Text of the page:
Sydney is a foreign country again.
Coming back, there are always a few strange days where I see it like it’s the first time. Any city, once you’re inside it for a while, hides itself – or rather consumes you with its internal logic – so you are swept along in a kind of shared hallucination with the people moving beside you. You sit amongst them on the train without noticing them, frowning as if you’re busy, convinced you have important things weighing you down. But go away for a while and the illusion falls apart. Looking with new eyes, you often catch something of what’s real underneath a city’s distorted self-image. Temporarily immune to its pretensions of globally-connected-importance, and your own daily perspective, you can see an actual place.
In Sydney, on the bus, people make a great effort to seem invisible: staring like frogs into the middle nothingness, their ears plugged with white wires. If you were to take away the sound of engines and compression brakes and jackhammers, the morning silence of the thousands of humans on any central Sydney street would be eerie. But this silence is common in any place where money and technology have taken away the need to interact with others and where the overwhelming crush of people has taken away the desire to. There is something particular about Sydney commuters though that is difficult to pinpoint: a kind of casual expansiveness. They take up more room than they need to, as if the city were an extension of their living room; some on the bus do their make-up or yawn widely, their hair tangled and still wet from the shower. They sit together without the slightest apprehension because they have nothing more to fear from each other than an awkward interaction. Ignoring each other is actually a demonstration of their high levels of social trust.
Or maybe the expansiveness is not comfort with each other, but the effect of Sydney’s overwhelming natural environment. This is the most unexpected thing to observe as a returning resident: everywhere you look nature is invading. The roots of giant trees push up through the pavement, literally cracking the thin asphalt crust of the city, as if the whole thing is ready to peel away and crumble back into the earth. Even where the steel and concrete are solid, the air settles in around you thick and salty and uncivilised. There is a sweet smell from the breathing vegetation that collects heavily around things all day, until it is blown off by the marauding wind that glides in off the sea.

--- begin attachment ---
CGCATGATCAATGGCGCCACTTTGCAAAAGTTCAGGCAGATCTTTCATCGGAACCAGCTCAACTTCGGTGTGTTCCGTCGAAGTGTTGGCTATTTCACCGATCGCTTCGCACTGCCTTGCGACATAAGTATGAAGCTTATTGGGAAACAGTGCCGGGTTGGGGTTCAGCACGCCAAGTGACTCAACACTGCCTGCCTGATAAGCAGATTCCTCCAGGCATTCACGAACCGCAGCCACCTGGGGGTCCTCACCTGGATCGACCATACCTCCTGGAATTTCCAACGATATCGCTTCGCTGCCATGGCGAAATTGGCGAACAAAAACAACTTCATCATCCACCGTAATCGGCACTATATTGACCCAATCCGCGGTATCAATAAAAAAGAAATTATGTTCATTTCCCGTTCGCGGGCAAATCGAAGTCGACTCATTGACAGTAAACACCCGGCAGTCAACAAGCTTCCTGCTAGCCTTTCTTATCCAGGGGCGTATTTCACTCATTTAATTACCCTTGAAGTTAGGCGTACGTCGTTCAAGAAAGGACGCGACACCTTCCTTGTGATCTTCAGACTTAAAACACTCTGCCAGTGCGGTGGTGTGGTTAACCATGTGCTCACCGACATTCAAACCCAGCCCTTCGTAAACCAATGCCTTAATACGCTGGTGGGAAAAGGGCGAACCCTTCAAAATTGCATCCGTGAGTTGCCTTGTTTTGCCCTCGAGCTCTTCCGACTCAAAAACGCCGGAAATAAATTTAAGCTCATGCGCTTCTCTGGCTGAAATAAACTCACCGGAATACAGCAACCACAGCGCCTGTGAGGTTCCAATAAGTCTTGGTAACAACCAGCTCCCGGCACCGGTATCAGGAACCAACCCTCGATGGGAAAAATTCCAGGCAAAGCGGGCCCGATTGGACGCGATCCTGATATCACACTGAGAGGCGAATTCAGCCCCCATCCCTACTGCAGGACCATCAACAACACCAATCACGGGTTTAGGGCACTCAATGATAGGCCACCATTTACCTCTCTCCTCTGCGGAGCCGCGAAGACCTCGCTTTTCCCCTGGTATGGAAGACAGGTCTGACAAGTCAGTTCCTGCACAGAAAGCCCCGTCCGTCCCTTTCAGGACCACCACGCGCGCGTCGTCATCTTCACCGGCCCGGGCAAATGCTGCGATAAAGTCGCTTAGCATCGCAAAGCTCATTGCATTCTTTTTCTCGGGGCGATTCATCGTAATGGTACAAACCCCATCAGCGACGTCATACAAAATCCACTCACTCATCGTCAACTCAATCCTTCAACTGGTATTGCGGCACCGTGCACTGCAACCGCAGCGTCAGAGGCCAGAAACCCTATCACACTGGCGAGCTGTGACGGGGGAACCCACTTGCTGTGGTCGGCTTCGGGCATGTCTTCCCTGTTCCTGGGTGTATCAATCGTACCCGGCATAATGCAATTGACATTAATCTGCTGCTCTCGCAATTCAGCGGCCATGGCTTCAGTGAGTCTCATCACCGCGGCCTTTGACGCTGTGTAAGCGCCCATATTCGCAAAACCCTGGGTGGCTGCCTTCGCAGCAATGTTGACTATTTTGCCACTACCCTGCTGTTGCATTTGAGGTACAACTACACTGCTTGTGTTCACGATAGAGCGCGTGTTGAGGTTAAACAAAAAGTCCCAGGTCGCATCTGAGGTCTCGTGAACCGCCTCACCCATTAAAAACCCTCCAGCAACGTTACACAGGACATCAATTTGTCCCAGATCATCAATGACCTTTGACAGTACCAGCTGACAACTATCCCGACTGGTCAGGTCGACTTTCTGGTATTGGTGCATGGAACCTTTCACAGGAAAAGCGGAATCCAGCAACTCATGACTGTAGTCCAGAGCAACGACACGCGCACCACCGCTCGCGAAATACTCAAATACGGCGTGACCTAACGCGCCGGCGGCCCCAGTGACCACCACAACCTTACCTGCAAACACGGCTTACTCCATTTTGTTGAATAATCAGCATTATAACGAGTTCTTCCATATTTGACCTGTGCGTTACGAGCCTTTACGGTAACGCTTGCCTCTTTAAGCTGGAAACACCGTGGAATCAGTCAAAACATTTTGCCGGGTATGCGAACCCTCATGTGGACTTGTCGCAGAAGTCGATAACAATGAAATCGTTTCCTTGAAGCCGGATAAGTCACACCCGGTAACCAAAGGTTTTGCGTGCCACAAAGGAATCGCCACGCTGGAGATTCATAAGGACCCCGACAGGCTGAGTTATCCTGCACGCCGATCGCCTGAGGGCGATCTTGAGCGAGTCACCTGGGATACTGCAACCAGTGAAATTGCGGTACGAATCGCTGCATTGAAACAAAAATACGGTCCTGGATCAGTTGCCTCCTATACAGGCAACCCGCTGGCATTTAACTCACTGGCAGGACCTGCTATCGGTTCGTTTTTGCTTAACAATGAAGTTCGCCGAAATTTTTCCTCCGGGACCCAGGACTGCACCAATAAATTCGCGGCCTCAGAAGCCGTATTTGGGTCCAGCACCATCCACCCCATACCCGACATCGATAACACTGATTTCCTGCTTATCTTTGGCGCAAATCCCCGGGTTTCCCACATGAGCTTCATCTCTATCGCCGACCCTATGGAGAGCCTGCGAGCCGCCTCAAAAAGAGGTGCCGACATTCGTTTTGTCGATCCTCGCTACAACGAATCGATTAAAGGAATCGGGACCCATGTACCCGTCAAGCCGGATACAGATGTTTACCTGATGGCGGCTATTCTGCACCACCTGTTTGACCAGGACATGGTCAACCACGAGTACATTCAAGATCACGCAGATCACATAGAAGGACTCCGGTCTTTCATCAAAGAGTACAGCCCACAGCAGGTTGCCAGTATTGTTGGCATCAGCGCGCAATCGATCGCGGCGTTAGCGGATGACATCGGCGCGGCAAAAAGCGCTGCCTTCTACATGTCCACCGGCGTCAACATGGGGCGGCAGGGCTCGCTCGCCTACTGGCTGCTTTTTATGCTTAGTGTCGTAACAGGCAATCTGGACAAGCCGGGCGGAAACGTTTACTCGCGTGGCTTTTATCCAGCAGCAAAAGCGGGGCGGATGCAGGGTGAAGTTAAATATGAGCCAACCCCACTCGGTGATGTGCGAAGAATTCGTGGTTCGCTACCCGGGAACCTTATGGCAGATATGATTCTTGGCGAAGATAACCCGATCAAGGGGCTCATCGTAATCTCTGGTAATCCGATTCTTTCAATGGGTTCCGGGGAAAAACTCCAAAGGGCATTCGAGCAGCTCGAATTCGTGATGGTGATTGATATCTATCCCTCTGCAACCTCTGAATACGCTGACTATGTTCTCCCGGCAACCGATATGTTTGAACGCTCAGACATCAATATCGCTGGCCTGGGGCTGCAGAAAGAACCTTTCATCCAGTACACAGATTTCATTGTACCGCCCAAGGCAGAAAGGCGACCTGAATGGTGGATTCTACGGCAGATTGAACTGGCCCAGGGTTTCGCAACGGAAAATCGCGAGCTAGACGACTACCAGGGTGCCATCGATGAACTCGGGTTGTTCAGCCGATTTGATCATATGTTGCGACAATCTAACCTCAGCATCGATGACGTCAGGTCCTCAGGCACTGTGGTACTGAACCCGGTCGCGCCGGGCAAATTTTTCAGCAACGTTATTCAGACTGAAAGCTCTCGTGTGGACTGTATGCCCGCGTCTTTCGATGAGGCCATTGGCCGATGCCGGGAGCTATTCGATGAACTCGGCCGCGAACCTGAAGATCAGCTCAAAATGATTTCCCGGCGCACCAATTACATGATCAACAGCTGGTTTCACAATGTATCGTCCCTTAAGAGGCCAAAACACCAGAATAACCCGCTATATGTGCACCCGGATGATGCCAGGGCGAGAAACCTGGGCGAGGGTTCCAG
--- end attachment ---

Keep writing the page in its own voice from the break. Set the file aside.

This was always what I thought coming to Sydney as a kid: the air is different. Driving in from the north the highway cuts through high cliffs of sandstone – a channel into the Sydney basin with its air swirling like soup, trapped in by the mountains and the sea. Back then, everything about it seemed big: the endless networks of dipping power cables; the mountainous glinting glass buildings; even the rain drops were huge, hitting the windscreen with enormous warm thuds and spreading out.
Now the city seems almost small but the towering, operatic weather events are no less impressive. And it’s often hard to see the city for the trees. There are small twisted ash and ragged acacia and the Port Jackson figs: pushing upwards, huge and muscular, spreading the deep holiness of their shade. The eucalypts have fine pencil detail on their thin-legged trunks, while the old European masters paint the ground with rotting leaves and the tropical ferns sway their sweaty limbs, reaching out and grabbing at everything.
On my street the trees have thick coastal leaves, oily on top with a fine white satin underneath, that rub together with a distinctive blunt hiss when the air moves through them. Bubbles of sound pop releasing birdcalls: the garbled arguments of invisible parakeets, the uneven staccato whistle of willy-wagtails, the elliptical cascading improvisations of magpies. The magpie is most famous for swooping unsuspecting pedestrians during nesting season, but his singing style is really his most incredible talent. He seems to suck the sound in rather than sing it out, articulating impossible backwards melodies– as if his throat were a system of pipes with water being slowly poured through it.
Sometimes at night, looking out at the tops of dark trees rising and falling in the wind, it isn’t hard to imagine what it was like when there were no buildings in Sydney, when people slept on the ground with only a fire or a dog or other human beings to keep out the cold and the incredible aliveness of everything. Even now, protected by concrete and steel and communication technology and modern medicine and bored cynicism, the undeniable life that surrounds this city still seeps into our brains. We may never really know what it was like for them, to live without these protections we take for granted. But there is something we know about them, simply because we live in the same place.